How AR Browsers Should Be...

Frankly, I got tired with AR browsers. When Wikitude first launched I was excited. When Layar came out the whole blogosphere was thrilled. But now (only a couple of months after Layar went public), I'm feeling quite jaded. Everybody and his sister are making an AR browser application, and most of them are just he same.

Apparently, I'm not the only one harboring those feelings. The title of this post is taken from a mail sent to me by Daniel Wagner of Graz University of Technology, one of the best known names in the field of mobile AR. Wagner writes:
Rather than inventing the next (10th?) AR browser, we've been working on generally improving the usability of such applications. My team member Alessandro [Mulloni] has come up with some cool gestures and good ideas on how to avoid information overflow and how to let people easier navigate in a typical AR browser scenario. The result is something like. "this is how an AR browser should actually be" - without restricting to a specific application scenario.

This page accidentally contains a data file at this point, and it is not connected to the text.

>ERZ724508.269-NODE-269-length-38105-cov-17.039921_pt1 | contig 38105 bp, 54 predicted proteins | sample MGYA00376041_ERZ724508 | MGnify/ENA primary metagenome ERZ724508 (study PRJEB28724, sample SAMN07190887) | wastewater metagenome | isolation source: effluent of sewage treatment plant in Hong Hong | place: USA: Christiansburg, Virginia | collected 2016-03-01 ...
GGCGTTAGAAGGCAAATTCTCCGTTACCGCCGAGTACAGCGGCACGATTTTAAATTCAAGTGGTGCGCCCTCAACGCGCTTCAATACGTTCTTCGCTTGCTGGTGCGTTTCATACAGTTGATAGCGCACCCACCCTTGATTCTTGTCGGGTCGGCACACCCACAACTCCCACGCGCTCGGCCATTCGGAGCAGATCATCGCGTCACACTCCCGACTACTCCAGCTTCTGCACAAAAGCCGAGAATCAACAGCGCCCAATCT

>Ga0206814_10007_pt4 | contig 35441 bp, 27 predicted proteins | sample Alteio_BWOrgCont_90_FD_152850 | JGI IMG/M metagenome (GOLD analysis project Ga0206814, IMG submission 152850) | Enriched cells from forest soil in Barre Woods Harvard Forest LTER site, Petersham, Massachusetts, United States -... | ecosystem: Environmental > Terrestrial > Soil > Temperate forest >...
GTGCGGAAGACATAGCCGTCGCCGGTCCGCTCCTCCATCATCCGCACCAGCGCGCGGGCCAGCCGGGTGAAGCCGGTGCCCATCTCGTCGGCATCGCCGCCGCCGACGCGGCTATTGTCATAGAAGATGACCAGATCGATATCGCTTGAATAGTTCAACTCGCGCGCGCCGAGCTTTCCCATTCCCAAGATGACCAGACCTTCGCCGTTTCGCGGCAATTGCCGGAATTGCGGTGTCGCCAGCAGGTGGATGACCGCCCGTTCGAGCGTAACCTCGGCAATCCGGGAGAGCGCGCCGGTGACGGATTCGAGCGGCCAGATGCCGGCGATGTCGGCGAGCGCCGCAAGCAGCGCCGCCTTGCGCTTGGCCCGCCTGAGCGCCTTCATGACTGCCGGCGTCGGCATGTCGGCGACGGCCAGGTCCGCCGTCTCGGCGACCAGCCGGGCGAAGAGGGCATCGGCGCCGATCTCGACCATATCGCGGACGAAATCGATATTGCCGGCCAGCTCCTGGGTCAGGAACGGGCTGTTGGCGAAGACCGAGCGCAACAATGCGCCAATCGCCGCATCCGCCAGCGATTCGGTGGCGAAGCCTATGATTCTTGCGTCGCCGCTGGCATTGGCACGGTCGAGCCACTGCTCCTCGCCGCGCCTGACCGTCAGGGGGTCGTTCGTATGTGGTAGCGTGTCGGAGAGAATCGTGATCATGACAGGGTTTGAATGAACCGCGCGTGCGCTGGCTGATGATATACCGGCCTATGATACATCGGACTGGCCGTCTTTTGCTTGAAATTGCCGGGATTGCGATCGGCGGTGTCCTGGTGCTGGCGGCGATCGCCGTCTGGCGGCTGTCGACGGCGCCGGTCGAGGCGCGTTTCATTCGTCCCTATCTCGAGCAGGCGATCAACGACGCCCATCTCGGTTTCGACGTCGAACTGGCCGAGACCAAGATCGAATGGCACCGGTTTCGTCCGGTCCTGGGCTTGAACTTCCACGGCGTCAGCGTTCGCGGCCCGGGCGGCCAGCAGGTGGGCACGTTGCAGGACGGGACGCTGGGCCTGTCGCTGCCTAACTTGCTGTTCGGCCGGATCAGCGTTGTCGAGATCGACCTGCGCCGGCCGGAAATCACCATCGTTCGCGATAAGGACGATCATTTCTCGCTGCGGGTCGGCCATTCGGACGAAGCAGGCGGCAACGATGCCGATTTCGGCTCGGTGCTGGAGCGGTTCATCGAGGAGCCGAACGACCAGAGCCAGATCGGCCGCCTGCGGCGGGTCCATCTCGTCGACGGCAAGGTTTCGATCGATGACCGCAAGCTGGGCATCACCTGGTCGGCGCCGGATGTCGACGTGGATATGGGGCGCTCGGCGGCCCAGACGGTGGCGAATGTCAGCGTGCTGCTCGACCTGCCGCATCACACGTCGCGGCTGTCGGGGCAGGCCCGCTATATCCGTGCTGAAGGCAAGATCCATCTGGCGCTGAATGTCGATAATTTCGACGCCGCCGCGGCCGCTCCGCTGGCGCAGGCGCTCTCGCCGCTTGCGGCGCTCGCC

While AR in general is from a first person perspective, Mulloni looked into extending it with panoramic and bird's-eye perspectives, in order to enhance the user's understanding of its surrounding. This is how it looks:

In his paper, Mulloni finds that such smooth transition into other perspectives can really help the user. So, what do you say? A new avenue for AR browsers, or is the real conclusion from this research is that AR still needs to be complemented by a top-down map view in order to be usable?


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